Arts & Entertainment | November 30, 2017 9:00 am

Happy 30 Years, ‘Die Hard.’ A Great Film. But Not a Christmas Film.

An 8-point plan for winning the dumbest film argument

Die Hard, Bruce Willis
20th Century Fox

UPDATE 6/13/18: In honor of Die Hard’s 30th anniversary on July 15th, we’re restarting this argument from last December … which originally provoked Maxim enough to fight back point by point and offer up some really unconvincing counterarguments.

I recently posited — hastily — that Die Hard is a Christmas movie.

Since it’s the holiday season, I hope you accept my deepest apologies. It is a gift of a film, for sure. But it’s not a Christmas film.

Apparently, the Yuletide debate about the classic Bruce Willis high-rise shoot ‘em up is “tearing the Internet apart.” (Nice clickbait, BBC!) And, like other holiday traditions, it’s an argument that seems to repeat itself every year.

As someone who’s held both positions on this and now sides with the non-believers, I present why Die Hard fails as an Xmas classic.

It was released on July 15th, 1988.
Christmas movies come out … at Christmastime. Not in the middle of summer.

It’s set in sunny L.A.
I am aware that Christmas happens in warm locations. If you’d like to show me a few more classic Christmas movies that take place entirely in warm, non-snowy weather, be my guest.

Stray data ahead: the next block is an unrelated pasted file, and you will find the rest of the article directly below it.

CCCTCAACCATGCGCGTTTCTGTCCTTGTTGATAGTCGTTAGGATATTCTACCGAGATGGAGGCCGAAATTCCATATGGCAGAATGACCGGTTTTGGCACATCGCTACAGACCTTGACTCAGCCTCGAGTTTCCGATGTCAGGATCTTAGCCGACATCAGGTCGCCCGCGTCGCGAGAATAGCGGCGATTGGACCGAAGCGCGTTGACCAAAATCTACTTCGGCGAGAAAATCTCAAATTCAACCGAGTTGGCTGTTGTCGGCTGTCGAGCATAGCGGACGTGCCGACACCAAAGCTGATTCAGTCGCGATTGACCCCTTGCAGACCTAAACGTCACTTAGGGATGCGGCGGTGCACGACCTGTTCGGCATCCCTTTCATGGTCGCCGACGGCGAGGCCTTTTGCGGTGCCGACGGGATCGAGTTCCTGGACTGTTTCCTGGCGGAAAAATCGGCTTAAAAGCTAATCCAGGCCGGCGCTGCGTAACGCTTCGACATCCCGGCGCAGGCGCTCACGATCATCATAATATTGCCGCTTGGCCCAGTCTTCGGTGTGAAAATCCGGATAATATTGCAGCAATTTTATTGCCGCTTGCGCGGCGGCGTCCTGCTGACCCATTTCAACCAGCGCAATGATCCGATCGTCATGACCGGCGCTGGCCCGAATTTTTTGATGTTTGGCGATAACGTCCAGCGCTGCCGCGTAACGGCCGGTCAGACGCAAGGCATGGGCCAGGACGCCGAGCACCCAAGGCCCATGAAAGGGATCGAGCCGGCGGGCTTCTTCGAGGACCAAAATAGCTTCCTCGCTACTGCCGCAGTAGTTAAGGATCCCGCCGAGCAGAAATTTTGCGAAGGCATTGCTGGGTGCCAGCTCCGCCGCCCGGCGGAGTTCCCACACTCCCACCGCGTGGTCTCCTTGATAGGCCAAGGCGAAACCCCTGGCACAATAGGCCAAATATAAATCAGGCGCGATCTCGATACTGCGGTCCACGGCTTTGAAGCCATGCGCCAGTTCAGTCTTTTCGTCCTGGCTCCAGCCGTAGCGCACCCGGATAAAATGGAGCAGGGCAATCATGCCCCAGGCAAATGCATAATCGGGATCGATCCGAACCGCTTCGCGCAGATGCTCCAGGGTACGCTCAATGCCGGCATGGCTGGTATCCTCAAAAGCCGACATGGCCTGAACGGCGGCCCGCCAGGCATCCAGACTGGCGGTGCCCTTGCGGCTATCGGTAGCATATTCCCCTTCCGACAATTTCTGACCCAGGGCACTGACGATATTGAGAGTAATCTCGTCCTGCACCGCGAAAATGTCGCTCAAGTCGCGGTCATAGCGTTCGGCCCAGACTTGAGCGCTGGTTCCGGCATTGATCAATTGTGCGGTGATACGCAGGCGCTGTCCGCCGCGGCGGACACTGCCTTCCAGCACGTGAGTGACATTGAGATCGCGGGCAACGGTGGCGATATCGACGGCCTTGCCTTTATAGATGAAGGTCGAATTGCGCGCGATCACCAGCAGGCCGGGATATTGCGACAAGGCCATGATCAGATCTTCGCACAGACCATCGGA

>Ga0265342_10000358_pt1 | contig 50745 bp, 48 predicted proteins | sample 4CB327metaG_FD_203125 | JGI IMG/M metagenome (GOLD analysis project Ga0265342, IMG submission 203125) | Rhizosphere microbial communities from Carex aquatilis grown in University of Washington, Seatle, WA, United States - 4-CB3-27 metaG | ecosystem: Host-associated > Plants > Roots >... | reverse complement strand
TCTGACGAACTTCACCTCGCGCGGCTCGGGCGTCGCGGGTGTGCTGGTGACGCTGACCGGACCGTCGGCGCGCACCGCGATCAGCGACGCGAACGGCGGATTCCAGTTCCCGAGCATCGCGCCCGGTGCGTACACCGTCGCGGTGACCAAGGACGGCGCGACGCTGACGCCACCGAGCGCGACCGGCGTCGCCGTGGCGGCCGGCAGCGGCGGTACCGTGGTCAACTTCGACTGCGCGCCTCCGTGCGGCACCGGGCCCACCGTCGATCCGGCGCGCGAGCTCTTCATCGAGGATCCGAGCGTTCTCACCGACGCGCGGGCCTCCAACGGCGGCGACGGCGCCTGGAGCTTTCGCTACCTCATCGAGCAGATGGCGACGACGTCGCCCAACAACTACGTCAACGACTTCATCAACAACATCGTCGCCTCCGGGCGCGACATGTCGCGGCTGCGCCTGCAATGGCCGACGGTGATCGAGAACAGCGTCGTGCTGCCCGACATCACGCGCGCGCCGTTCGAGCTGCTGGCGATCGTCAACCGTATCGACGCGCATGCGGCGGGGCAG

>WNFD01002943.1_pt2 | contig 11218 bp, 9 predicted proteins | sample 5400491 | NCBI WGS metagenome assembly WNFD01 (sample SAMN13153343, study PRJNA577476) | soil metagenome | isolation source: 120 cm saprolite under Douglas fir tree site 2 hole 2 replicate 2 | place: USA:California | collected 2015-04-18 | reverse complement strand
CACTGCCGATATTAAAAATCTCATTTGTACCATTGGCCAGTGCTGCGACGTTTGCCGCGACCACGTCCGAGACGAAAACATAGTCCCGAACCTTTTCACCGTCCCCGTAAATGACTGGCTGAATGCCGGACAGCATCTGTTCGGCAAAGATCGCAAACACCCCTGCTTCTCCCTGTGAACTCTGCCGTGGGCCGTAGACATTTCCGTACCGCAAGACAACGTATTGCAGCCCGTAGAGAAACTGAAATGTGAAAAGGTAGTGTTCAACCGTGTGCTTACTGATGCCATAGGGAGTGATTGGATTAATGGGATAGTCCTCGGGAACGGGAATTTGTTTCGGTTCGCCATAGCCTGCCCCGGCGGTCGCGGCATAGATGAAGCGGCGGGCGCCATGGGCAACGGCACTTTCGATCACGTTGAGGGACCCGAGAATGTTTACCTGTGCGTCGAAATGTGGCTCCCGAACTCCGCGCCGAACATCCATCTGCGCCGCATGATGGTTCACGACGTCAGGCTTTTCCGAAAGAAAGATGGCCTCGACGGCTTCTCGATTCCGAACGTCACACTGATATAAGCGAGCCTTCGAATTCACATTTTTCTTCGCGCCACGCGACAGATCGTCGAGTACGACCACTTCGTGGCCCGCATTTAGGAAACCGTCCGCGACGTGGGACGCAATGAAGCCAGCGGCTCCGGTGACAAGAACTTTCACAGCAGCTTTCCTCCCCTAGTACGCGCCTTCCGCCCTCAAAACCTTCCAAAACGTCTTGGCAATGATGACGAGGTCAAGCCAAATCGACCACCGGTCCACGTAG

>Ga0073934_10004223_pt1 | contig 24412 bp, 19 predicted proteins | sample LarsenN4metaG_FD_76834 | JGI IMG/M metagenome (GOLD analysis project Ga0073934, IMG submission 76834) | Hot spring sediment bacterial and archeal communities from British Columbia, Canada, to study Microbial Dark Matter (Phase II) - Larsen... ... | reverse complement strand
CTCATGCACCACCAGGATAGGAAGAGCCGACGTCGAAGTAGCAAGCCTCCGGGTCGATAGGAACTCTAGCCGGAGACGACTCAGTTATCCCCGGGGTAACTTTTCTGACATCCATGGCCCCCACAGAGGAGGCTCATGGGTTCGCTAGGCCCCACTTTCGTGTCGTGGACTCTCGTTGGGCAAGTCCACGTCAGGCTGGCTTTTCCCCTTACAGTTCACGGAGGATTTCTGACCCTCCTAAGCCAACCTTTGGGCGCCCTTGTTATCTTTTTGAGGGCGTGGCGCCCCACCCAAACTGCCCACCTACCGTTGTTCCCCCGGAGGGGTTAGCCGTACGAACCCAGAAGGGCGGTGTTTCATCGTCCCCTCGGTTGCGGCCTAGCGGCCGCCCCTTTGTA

You could shift the setting and it wouldn’t affect a single thing in the plot or outcome.
There is nothing in the movie — aside from a holiday party, a few unnecessary visuals (“Now I have a machine gun. Ho-ho-ho.”) and the soundtrack — that suggest this is Christmas. Pick any holiday and you’d get the same movie (Fourth of July: “Now I have a machine gun. Let the fireworks begin.” Etc.). That holiday shindig could easily be a closing-the-deal party, a company anniversary or a retreat. It only exists to get a wide swath of company employees together and — loosely — hint at family coming together. You know, like Thanksgiving.

Contrary to popular belief, an air vent is not a chimney.
John McClane climbs through one, bringing … death and mayhem, not presents. This is a specious argument at best.

It is not “pure Dickens with machine guns.”
Is Hans Gruber playing the role of Scrooge, then? This is a reach.

Die Hard 2 is a far superior “Christmas” movie.
Dec. 24 at a snowy airport, waiting for loved ones to arrive? Now that works.

Mel Gibson has already explained the cynical reason why action movies happen in December.
His own not-really-a-Christmas film Lethal Weapon took place during the holidays for a reason: studio execs in the ’80s thought that time of year visually worked. “Set it at Christmas! Lots of snow, funny little songs, music to kill by, you know?” he told E!  

Because arguments that theorize “There are 12 terrorists, like the 12 apostles of Christ …” are insane.
The article continues: John McClane is “John” (like John the Baptist) and Holly is also the name of a decorative Christmas plant. Hey, LA Weekly, are you going to tell us that airplane fuel can’t burn steel next? Or something about the Illuminati? Or how hot dogs aren’t sandwiches?

Because they totally are.

Yippie-ki-yay — but not Ho Ho Ho — Mr. Falcon.